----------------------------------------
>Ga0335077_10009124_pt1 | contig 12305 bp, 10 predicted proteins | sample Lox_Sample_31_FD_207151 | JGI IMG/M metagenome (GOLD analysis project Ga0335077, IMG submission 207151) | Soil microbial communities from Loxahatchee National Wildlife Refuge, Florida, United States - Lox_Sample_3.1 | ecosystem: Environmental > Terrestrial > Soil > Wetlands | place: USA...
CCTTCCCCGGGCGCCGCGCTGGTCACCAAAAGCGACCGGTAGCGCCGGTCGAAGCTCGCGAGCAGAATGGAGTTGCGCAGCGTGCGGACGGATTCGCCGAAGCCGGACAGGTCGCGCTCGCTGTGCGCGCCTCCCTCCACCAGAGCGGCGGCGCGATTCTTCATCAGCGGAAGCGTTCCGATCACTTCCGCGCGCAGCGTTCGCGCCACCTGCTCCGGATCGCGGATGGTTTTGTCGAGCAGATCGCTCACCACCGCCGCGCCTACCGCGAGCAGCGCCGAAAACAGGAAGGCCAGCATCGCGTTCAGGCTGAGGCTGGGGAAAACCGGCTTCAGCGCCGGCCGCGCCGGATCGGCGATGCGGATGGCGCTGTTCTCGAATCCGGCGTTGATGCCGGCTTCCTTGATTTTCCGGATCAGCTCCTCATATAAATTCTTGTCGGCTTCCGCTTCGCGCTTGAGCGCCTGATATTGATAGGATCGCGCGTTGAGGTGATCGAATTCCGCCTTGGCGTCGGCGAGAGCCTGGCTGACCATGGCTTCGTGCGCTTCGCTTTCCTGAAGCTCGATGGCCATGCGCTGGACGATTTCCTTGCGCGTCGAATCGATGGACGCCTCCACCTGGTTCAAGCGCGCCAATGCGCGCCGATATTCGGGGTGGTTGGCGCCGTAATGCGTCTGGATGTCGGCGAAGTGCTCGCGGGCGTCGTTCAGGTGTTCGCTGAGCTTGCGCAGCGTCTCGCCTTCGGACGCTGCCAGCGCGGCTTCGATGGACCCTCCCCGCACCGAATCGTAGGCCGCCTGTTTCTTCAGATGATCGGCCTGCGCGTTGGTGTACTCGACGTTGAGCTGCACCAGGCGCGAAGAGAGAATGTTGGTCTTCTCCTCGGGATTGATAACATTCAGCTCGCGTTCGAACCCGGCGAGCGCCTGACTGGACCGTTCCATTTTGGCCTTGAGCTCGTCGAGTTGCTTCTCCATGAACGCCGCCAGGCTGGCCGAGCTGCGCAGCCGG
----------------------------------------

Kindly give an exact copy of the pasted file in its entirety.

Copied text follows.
>Ga0335077_10009124_pt1 | contig 12305 bp, 10 predicted proteins | sample Lox_Sample_31_FD_207151 | JGI IMG/M metagenome (GOLD analysis project Ga0335077, IMG submission 207151) | Soil microbial communities from Loxahatchee National Wildlife Refuge, Florida, United States - Lox_Sample_3.1 | ecosystem: Environmental > Terrestrial > Soil > Wetlands | place: USA...
CCTTCCCCGGGCGCCGCGCTGGTCACCAAAAGCGACCGGTAGCGCCGGTCGAAGCTCGCGAGCAGAATGGAGTTGCGCAGCGTGCGGACGGATTCGCCGAAGCCGGACAGGTCGCGCTCGCTGTGCGCGCCTCCCTCCACCAGAGCGGCGGCGCGATTCTTCATCAGCGGAAGCGTTCCGATCACTTCCGCGCGCAGCGTTCGCGCCACCTGCTCCGGATCGCGGATGGTTTTGTCGAGCAGATCGCTCACCACCGCCGCGCCTACCGCGAGCAGCGCCGAAAACAGGAAGGCCAGCATCGCGTTCAGGCTGAGGCTGGGGAAAACCGGCTTCAGCGCCGGCCGCGCCGGATCGGCGATGCGGATGGCGCTGTTCTCGAATCCGGCGTTGATGCCGGCTTCCTTGATTTTCCGGATCAGCTCCTCATATAAATTCTTGTCGGCTTCCGCTTCGCGCTTGAGCGCCTGATATTGATAGGATCGCGCGTTGAGGTGATCGAATTCCGCCTTGGCGTCGGCGAGAGCCTGGCTGACCATGGCTTCGTGCGCTTCGCTTTCCTGAAGCTCGATGGCCATGCGCTGGACGATTTCCTTGCGCGTCGAATCGATGGACGCCTCCACCTGGTTCAAGCGCGCCAATGCGCGCCGATATTCGGGGTGGTTGGCGCCGTAATGCGTCTGGATGTCGGCGAAGTGCTCGCGGGCGTCGTTCAGGTGTTCGCTGAGCTTGCGCAGCGTCTCGCCTTCGGACGCTGCCAGCGCGGCTTCGATGGACCCTCCCCGCACCGAATCGTAGGCCGCCTGTTTCTTCAGATGATCGGCCTGCGCGTTGGTGTACTCGACGTTGAGCTGCACCAGGCGCGAAGAGAGAATGTTGGTCTTCTCCTCGGGATTGATAACATTCAGCTCGCGTTCGAACCCGGCGAGCGCCTGACTGGACCGTTCCATTTTGGCCTTGAGCTCGTCGAGTTGCTTCTCCATGAACGCCGCCAGGCTGGCCGAGCTGCGCAGCCGG